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Comprehensive comparison of different fine line printing technologies addressing the seed and plate approach with Ni-Cu-plating

 
: Lorenz, A.; Kraft, A.; Gredy, C.; Filipovic, A.; Binder, S.; Krüger, K.; Bartsch, J.; Clement, F.; Biro, D.; Preu, R.; Reinecke, H.

:
Fulltext urn:nbn:de:0011-n-3791249 (1.1 MByte PDF)
MD5 Fingerprint: 73f584594a9e40bc7915820b4f7a568a
Created on: 5.3.2016


European Commission:
31st European Photovoltaic Solar Energy Conference and Exhibition, EU PVSEC 2015 : 14 to 18 September 2015, Hamburg, Germany
Hamburg, 2015
ISBN: 3-936338-39-6
pp.732-736
European Photovoltaic Solar Energy Conference and Exhibition (EU PVSEC) <31, 2015, Hamburg>
English
Conference Paper, Electronic Publication
Fraunhofer ISE ()
PV Produktionstechnologie und Qualitätssicherung; Silicium-Photovoltaik; Pilotherstellung von industrienahen Solarzellen; solar cell; printing; printing and plate; Plating

Abstract
The seed and plate approach with subsequent Ni-Cu-Ag light-induced plating is still of high interest for the front side metallization of silicon solar cells. From a technical point of view (shape of the contact fingers, lateral conductivity), the quality of the plated front contacts is considerably higher compared to screen printed contacts. From an economical point of view, this approach offers the potential to reduce silver consumption significantly. Within this work, a fine line seed layer front side grid has been applied using two innovative fine line printing technologies – rotational flexographic printing and inkjet printing. Both technologies achieved an average seed layer finger width < 40 μm, in case of flexographic printing even < 30 μm. The electrical results of the solar cells with inkjet and flexo printed seed layer after Ni-Cu-Ag plating have been compared to state-of-the-art screen printed solar cells. The total silver consumption of the seed and plate cells of 15 to 17 mg on the front side is considerably smaller than the screen printed reference cells with approx. 100 mg. Both groups achieved an average conversion efficiency of = 19.1 % which is comparable to screen printed solar cells on the same material.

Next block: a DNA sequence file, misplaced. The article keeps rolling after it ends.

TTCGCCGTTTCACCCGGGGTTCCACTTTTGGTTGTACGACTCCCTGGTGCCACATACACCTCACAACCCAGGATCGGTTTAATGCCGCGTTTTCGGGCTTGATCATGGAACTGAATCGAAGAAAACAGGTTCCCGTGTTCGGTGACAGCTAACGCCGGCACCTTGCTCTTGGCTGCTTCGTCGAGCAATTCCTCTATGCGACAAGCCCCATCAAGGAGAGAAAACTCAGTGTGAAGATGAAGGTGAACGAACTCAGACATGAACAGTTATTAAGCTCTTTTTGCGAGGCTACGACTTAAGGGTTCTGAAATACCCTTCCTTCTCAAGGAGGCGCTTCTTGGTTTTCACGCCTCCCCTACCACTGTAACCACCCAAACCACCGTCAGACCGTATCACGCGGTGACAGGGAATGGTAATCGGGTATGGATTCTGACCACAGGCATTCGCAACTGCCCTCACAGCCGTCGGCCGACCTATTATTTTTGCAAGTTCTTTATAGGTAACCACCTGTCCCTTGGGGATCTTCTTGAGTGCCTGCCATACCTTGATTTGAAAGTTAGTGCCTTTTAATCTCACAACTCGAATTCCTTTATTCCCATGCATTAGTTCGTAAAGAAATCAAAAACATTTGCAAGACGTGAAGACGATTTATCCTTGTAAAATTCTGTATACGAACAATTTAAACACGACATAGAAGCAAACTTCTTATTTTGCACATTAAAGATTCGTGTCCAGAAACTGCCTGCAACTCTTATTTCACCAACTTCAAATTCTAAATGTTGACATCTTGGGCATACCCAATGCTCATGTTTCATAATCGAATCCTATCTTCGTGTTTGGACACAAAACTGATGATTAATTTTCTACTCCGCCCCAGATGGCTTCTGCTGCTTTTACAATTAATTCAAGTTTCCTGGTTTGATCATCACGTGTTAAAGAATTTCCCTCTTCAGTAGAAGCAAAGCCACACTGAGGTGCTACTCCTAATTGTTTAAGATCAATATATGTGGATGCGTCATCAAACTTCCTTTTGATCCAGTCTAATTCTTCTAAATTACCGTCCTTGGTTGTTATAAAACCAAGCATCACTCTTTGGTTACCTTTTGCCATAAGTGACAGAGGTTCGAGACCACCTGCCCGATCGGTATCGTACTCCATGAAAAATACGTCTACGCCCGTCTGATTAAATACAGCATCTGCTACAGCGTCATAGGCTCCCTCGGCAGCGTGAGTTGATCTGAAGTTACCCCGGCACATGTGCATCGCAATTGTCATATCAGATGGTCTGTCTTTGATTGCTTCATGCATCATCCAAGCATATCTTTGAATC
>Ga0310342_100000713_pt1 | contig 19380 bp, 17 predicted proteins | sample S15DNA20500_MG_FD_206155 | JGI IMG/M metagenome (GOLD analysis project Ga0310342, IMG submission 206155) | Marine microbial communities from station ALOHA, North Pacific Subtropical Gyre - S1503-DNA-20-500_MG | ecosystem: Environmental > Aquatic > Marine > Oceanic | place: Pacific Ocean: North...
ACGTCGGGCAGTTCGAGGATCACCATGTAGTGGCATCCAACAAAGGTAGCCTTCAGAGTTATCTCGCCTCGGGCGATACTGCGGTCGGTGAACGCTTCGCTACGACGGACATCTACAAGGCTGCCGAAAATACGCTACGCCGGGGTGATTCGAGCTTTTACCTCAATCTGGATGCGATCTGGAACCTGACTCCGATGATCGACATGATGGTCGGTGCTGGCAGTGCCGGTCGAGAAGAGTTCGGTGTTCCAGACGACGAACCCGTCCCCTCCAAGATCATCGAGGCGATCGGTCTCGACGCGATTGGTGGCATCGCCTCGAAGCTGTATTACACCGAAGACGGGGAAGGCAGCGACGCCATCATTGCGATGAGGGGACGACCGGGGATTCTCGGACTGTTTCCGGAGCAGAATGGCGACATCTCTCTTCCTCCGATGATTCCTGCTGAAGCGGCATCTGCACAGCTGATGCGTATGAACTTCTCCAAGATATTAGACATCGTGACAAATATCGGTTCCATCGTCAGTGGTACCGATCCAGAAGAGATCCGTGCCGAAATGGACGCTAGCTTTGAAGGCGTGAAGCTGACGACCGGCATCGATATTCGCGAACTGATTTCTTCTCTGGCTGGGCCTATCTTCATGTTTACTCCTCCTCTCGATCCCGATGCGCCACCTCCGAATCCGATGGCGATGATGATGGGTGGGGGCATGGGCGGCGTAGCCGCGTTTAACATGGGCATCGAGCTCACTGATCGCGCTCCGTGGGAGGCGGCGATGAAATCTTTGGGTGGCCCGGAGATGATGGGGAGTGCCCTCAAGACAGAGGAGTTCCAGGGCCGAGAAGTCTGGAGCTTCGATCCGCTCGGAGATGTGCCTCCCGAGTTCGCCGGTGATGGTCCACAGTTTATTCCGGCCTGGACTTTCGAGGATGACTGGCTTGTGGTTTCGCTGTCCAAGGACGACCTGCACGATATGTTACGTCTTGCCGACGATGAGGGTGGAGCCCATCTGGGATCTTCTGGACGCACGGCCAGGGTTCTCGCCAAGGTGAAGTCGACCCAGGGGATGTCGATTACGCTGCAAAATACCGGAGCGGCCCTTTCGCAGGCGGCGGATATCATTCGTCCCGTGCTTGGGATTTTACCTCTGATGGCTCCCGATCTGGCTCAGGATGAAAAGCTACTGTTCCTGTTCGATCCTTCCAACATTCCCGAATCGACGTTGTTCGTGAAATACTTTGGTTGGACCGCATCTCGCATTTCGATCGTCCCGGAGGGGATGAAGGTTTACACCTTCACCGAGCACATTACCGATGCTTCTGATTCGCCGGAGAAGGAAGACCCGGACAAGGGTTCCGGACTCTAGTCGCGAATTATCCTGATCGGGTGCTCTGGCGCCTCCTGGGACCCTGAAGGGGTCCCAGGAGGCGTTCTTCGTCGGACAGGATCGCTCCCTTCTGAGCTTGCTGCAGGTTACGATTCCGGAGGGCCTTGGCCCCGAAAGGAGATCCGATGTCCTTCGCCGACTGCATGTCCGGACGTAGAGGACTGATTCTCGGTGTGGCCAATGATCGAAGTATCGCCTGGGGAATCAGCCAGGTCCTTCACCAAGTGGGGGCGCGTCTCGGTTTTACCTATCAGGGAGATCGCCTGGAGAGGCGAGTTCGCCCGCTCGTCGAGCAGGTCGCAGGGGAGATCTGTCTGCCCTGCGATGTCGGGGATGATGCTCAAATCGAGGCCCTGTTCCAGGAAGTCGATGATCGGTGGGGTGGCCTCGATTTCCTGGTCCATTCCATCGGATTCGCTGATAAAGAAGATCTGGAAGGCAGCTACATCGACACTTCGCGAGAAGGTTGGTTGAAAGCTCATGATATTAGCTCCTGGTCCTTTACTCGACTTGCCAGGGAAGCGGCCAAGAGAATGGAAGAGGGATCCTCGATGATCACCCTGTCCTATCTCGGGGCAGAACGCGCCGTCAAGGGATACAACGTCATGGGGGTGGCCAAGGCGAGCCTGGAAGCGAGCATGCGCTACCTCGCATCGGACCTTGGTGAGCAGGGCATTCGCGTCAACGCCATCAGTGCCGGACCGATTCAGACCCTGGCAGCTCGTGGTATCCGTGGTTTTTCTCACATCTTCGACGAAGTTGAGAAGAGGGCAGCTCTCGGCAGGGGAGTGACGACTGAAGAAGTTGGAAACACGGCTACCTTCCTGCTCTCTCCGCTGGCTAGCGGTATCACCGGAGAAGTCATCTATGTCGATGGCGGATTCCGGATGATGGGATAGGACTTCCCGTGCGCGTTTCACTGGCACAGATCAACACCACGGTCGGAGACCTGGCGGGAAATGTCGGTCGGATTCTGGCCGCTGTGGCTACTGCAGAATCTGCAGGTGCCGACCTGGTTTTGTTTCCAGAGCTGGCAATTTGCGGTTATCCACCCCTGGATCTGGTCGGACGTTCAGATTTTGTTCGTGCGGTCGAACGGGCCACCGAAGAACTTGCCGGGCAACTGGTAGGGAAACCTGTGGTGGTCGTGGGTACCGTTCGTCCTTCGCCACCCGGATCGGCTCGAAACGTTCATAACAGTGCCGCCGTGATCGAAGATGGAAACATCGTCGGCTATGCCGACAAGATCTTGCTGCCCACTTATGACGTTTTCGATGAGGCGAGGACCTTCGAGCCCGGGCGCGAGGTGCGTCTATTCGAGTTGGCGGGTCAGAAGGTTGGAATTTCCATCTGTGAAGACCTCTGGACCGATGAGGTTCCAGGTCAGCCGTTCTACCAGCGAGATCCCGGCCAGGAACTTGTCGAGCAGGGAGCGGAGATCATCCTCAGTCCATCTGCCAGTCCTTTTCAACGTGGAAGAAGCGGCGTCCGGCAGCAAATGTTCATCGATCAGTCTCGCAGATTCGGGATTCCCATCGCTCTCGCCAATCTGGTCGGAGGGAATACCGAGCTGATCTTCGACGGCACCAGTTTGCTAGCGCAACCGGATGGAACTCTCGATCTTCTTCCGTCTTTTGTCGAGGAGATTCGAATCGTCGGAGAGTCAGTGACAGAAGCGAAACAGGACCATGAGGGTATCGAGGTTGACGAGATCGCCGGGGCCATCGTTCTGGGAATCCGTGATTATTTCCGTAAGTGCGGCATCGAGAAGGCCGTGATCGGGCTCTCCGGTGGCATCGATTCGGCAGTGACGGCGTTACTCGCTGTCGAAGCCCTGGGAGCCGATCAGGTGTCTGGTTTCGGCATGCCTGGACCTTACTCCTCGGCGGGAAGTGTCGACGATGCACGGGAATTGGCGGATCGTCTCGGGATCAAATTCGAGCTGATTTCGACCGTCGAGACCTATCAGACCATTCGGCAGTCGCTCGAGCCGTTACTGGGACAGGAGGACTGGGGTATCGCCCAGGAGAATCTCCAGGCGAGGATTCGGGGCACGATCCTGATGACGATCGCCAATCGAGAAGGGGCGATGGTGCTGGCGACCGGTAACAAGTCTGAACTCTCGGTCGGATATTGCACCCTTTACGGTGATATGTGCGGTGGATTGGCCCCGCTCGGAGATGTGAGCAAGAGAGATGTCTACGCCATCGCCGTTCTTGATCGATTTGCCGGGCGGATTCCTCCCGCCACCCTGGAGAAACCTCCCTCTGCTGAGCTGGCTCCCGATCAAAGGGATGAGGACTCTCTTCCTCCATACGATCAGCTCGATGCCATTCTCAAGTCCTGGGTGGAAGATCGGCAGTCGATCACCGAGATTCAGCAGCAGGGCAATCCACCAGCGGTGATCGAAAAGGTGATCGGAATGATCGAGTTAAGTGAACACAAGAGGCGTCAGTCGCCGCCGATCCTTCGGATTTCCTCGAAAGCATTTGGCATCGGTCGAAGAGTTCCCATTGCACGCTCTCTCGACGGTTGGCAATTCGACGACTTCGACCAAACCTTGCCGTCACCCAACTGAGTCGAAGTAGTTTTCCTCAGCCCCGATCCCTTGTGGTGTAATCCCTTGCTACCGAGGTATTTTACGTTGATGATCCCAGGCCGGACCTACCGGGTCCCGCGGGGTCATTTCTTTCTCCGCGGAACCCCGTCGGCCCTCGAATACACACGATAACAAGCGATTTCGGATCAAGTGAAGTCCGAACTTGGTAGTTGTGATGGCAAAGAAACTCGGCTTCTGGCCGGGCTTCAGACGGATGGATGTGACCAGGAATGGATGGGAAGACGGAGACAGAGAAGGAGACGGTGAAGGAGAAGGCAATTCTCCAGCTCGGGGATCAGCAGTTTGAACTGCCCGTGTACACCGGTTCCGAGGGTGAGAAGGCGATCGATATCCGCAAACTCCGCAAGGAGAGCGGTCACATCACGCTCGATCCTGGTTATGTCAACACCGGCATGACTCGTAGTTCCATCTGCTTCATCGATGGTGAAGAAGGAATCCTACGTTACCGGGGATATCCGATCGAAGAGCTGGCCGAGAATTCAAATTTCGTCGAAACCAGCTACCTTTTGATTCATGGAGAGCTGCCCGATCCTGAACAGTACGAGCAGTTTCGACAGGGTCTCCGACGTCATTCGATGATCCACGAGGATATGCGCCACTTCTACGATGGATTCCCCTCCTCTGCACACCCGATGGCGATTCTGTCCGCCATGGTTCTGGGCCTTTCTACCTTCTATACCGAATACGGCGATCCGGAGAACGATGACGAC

: http://publica.fraunhofer.de/documents/N-379124.html